There’s a contradiction between people thinking Venus must be much like Earth, and the reality that it’s very different (and inhospitable). Where does this misconception come from, and what is it essential to know about the similarities and differences between the planets?

WS: The misconception comes from the fact that in earlier times—say, the century or so after the invention of the telescope—it was widely thought that the Moon and planets all had to be inhabited, on philosophical and even theological grounds, since why would God have made them if they were only to be bare uninhabitable deserts? Also, there was a fair amount of analogical thinking; as soon as it was realized that the Moon and planets were “other worlds,” it was easiest to interpret their surface features in terms of the one planet we knew—our own Earth. In addition, the Earth and Venus were almost identical in size and mass, so they were offhandedly called “sister planets.” Two peas in a pod, as it were.

SSL: What is essential to keep in mind is that although the two planets may have been similar in their infancy, their evolutionary paths diverged at some point. Today Venus spins backward once every 243 days, somewhat longer than the time it takes to make one circuit around the Sun. The formation of Earth’s moon through impact(s) may be an important factor in Earth’s evolution and current rotation rate. The tides raised by the moon have been significant over time. We do not know whether Venus ever had a moon which was lost and whether it ever had liquid water on its surface at some time, leading to possible origins of life on Venus. The present-day cloud cover on Venus is still hiding many mysteries.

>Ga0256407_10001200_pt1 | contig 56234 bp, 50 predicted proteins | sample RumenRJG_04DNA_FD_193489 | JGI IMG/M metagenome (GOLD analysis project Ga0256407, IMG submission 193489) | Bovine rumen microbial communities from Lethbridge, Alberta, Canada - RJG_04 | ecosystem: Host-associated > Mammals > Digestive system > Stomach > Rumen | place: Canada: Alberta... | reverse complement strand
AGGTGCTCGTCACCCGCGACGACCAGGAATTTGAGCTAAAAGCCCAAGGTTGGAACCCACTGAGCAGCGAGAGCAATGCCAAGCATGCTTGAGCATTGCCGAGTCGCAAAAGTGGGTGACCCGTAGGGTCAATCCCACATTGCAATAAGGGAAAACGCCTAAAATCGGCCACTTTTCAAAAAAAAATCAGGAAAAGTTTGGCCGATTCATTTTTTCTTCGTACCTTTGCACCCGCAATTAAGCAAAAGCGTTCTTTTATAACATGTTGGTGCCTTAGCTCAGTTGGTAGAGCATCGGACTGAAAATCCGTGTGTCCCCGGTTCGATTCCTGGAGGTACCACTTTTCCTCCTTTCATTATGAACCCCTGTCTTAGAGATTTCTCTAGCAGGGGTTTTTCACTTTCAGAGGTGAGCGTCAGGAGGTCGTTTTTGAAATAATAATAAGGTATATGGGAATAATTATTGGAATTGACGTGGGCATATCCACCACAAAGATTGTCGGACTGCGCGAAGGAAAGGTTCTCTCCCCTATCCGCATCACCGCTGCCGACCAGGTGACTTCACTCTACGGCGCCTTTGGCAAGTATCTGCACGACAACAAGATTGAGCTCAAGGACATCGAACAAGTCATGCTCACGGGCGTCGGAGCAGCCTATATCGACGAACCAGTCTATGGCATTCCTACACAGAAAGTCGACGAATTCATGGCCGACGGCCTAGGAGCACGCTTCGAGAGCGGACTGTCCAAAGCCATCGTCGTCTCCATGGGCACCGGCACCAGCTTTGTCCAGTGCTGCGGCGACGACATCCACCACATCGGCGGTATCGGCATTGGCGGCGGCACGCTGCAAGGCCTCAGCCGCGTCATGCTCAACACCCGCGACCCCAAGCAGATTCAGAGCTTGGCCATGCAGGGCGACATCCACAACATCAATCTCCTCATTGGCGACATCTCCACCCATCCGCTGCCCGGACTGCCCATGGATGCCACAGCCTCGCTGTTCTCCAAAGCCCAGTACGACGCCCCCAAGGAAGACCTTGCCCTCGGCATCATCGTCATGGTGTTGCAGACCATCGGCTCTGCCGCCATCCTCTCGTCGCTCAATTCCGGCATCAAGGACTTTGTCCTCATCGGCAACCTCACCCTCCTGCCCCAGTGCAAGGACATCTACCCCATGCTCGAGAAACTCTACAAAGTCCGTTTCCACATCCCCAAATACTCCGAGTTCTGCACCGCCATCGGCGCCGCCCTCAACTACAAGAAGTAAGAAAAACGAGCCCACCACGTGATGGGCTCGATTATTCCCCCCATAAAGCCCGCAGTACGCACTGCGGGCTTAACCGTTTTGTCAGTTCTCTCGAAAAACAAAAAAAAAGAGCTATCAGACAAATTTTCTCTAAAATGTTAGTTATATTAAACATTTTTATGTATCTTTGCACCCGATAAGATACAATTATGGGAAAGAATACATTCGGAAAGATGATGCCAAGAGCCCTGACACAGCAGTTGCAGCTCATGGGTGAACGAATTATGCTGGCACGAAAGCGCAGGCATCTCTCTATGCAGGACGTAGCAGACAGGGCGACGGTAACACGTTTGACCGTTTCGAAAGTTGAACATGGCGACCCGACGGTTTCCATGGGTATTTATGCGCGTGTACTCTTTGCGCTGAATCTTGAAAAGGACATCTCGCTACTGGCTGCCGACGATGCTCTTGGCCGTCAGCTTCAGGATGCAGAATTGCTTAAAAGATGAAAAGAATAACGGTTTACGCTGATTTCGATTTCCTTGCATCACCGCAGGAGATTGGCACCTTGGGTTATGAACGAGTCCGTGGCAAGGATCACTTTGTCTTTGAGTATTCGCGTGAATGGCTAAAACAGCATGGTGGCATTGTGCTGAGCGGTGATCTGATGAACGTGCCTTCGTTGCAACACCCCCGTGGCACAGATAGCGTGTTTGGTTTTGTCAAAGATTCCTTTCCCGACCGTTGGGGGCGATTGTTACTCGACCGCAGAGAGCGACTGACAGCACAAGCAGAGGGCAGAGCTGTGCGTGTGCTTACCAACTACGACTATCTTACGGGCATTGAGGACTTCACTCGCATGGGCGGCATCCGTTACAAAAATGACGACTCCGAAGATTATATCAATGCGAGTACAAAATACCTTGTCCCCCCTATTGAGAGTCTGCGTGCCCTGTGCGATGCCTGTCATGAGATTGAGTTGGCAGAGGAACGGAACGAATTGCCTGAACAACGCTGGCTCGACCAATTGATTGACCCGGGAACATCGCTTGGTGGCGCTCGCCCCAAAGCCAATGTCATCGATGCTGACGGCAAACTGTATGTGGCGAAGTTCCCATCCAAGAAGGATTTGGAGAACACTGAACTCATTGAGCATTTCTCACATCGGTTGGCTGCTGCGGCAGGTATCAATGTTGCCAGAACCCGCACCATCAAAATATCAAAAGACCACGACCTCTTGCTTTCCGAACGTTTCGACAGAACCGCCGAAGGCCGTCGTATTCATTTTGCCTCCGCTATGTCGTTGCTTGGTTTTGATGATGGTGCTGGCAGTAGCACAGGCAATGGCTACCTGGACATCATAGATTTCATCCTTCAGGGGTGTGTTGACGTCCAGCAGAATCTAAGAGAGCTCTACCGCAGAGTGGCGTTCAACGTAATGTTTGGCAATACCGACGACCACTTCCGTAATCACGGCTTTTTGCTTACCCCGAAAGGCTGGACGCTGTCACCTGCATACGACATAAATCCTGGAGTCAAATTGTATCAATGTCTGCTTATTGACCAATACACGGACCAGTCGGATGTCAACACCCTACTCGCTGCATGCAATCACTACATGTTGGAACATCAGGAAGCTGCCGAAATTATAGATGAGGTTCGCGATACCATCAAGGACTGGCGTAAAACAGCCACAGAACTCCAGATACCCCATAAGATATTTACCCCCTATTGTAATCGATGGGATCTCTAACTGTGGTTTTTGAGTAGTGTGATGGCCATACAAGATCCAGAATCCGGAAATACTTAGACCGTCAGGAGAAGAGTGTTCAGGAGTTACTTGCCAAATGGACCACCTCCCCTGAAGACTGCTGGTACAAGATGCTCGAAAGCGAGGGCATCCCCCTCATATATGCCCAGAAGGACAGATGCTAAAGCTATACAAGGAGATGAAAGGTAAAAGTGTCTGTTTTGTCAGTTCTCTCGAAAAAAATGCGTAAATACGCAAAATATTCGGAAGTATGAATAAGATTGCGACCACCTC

Ancient civilizations knew about Venus and mentioned it in their legends and poetry. What would readers be surprised to learn about how it has been characterized over the centuries?

WS: Venus is an extremely impressive object as seen with the naked eye—in fact, it is the brightest object in the heavens after the Sun and Moon, can be seen as a point of light even in the daytime sky, can cast a shadow, etc. Not surprisingly, therefore, it played an outsized role in the mythologies and religions of the ancient world—and was usually (because of its beauty) identified with a female divinity (though not in India). She was, for instance, Inanna, the supreme goddess of the ancient Sumerian cuneiform temple-tablets, later identified as Ishtar or Astarte, of whom the poet Milton wrote, “Astoreth, whom the Phoenicians call’d/Astarte, Queen of Heav’n, with crescent Horns,” and widely worshipped throughout the ancient Middle East.